Shipwreck Databases Western Australian Museum

ArcView How to do it Manual No. 2: Georeferencing CAD Files

Author/s J.N. Green

Year of publication 2007

Report Number: 227

What is georeferencing?
A Geographical Information Systems (GIS) is a system for creating, storing, analysing and managing spatial data and associated attributes. In a GIS a variety of graphical information can be displayed in form that allows the geographical coordinates of a particular point to be determined. Georeferencing is the process of scaling, rotating, translating and deskewing graphical information, raster or vector images, to match the geographical coordinate system (previous How to document ahs dealt with raster images).

An ordinary raster image is made up of pixels that have no particular size. A vector image is made up of equations hat define lines and areas. In general, vector images are smaller and much easier to scale. A vector image as it is magnified maintains its shape and does not pixilate like a raster image. Unlike a raster image which when it is georeferenced, each individual pixel is give a particular coordinate corresponding to the point on the ground that it represents; a vector image generally only needs two coordinates to locate its position.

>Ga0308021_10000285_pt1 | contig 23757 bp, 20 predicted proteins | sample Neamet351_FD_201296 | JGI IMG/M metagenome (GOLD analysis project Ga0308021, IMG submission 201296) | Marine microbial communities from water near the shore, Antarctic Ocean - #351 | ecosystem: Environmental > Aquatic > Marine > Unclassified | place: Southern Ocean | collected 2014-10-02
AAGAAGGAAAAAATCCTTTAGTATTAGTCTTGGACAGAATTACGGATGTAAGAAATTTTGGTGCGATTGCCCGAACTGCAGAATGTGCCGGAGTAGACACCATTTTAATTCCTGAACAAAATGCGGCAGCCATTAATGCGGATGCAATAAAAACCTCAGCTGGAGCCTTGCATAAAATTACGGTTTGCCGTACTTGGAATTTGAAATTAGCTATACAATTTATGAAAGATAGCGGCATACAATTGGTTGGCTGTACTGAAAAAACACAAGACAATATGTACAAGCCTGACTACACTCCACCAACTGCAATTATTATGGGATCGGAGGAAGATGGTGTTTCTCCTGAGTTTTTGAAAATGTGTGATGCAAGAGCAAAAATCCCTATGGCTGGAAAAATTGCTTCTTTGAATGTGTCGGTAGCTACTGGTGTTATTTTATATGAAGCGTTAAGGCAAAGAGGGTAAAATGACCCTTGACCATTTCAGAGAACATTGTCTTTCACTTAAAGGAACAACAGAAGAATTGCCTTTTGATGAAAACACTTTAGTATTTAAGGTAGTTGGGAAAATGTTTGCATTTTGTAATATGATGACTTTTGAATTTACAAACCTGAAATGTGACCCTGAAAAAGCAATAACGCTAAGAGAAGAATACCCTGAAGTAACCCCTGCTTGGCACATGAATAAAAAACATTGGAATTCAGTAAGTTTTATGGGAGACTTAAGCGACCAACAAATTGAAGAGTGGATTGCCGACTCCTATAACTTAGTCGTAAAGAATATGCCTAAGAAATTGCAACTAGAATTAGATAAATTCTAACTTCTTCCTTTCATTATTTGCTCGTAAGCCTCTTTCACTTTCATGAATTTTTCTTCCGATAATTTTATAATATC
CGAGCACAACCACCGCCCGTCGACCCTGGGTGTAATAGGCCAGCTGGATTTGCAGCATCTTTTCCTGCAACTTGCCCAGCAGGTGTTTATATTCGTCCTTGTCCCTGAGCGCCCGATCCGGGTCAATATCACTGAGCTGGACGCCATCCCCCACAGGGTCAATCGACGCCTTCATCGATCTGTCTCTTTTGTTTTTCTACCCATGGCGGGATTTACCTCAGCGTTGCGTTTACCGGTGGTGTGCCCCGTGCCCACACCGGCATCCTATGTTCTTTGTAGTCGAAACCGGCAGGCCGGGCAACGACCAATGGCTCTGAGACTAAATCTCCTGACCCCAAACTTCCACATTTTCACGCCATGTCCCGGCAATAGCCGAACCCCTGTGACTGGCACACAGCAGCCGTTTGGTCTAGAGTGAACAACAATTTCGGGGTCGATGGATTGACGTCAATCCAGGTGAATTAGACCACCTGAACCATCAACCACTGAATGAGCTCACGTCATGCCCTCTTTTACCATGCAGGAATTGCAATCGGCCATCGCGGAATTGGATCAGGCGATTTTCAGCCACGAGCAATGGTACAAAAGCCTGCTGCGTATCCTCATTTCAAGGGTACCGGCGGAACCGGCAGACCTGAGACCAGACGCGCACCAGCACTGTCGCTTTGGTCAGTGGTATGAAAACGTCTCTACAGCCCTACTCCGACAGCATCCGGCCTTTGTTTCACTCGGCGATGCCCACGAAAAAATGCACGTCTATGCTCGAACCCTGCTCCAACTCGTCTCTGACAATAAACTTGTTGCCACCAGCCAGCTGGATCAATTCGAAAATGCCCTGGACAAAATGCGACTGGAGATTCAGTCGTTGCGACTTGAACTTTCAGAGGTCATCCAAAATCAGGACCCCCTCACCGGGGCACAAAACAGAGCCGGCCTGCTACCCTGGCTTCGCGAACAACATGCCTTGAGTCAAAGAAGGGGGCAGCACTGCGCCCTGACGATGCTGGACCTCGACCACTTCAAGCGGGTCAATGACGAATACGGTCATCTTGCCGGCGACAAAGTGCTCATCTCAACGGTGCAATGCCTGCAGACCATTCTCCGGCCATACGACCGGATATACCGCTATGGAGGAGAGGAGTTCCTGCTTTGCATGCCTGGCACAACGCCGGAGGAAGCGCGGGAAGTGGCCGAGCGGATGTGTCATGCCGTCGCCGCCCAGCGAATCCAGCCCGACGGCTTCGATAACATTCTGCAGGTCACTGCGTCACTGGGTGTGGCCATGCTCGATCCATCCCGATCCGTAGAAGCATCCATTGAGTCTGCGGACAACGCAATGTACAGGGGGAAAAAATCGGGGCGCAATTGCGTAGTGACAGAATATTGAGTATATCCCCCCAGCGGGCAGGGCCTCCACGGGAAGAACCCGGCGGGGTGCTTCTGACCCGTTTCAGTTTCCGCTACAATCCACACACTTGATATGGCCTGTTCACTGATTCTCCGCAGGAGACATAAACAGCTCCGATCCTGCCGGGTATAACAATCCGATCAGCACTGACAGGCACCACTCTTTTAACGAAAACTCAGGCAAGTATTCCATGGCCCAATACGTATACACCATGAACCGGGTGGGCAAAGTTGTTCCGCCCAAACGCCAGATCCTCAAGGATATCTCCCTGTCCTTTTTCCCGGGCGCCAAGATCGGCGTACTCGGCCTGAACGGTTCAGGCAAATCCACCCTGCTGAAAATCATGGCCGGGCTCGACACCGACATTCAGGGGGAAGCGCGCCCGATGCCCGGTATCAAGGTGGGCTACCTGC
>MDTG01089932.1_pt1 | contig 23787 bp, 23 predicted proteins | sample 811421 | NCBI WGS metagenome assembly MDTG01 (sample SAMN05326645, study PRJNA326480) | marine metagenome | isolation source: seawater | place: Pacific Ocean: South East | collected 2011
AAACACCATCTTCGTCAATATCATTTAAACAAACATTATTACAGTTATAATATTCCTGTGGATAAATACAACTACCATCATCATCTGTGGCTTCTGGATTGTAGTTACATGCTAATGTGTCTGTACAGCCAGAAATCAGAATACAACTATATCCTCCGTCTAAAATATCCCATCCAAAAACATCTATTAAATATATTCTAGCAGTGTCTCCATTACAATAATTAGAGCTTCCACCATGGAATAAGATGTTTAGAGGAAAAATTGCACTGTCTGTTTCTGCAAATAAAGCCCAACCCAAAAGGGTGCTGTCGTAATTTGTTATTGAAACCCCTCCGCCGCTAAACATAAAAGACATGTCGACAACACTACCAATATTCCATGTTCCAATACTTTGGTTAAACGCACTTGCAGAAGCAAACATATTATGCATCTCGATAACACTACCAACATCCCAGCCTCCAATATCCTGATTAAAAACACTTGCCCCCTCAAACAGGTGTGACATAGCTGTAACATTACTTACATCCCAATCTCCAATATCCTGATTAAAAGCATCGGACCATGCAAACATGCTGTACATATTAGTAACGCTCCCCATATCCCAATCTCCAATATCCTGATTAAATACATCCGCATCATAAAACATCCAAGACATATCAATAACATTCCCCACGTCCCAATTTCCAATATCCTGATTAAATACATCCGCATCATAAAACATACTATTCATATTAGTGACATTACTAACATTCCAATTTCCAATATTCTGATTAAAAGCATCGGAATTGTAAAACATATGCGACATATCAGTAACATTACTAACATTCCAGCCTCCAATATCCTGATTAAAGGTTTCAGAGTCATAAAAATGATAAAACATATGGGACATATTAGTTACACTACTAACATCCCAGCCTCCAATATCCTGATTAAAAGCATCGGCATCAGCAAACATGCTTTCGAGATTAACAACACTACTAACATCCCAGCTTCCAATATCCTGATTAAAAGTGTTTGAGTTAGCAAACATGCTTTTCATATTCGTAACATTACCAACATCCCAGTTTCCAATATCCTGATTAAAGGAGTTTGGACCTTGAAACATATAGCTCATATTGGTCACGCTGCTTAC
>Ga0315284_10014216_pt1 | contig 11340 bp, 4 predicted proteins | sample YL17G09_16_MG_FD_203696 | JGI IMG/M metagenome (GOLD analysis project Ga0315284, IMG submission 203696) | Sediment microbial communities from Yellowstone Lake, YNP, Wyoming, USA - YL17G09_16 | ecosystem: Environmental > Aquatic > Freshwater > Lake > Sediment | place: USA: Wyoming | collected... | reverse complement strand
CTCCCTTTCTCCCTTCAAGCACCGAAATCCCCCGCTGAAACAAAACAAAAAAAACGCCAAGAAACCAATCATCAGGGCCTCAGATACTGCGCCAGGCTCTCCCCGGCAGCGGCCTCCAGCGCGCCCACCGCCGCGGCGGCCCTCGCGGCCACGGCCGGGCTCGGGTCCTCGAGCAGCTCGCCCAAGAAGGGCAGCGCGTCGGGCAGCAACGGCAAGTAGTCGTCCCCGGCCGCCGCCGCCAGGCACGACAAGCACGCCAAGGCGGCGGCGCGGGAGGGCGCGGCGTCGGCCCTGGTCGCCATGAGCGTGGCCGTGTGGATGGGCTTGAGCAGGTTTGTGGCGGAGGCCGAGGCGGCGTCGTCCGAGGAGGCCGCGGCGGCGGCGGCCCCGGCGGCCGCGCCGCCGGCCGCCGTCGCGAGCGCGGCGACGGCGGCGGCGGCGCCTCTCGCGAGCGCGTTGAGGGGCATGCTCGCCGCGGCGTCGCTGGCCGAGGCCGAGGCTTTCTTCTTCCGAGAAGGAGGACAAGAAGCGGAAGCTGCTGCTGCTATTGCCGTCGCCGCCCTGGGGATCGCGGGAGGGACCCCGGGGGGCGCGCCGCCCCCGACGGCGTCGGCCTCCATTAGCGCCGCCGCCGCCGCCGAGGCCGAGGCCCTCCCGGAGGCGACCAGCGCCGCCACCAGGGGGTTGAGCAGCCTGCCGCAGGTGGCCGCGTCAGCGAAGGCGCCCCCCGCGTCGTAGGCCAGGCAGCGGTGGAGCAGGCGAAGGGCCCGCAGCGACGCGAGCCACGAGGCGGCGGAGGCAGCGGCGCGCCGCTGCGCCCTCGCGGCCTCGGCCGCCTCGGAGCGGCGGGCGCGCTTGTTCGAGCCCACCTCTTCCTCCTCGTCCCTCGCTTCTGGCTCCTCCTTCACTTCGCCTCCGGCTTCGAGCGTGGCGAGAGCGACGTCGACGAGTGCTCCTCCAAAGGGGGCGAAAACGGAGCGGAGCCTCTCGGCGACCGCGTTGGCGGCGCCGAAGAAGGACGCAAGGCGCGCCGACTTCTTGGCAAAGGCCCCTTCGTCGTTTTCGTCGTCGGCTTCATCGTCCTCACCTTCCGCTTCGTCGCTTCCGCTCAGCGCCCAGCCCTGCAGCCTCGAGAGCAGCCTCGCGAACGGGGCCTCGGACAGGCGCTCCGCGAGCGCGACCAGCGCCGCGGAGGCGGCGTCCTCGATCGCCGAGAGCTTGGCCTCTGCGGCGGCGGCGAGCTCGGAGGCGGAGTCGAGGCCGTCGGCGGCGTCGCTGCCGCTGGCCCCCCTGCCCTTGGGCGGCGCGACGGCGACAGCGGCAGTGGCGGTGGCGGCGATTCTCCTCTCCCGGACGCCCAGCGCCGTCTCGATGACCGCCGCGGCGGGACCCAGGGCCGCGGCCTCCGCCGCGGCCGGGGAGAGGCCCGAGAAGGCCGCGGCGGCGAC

What can you georeference?
A vector image cannot be georeferenced using the georeferencing tool in ArcMap. It is necessary to either project the Vector file or build a world file do that the CAD is displayed in its correct orientation. All image files used here are available on a CD or on the server for you to play with.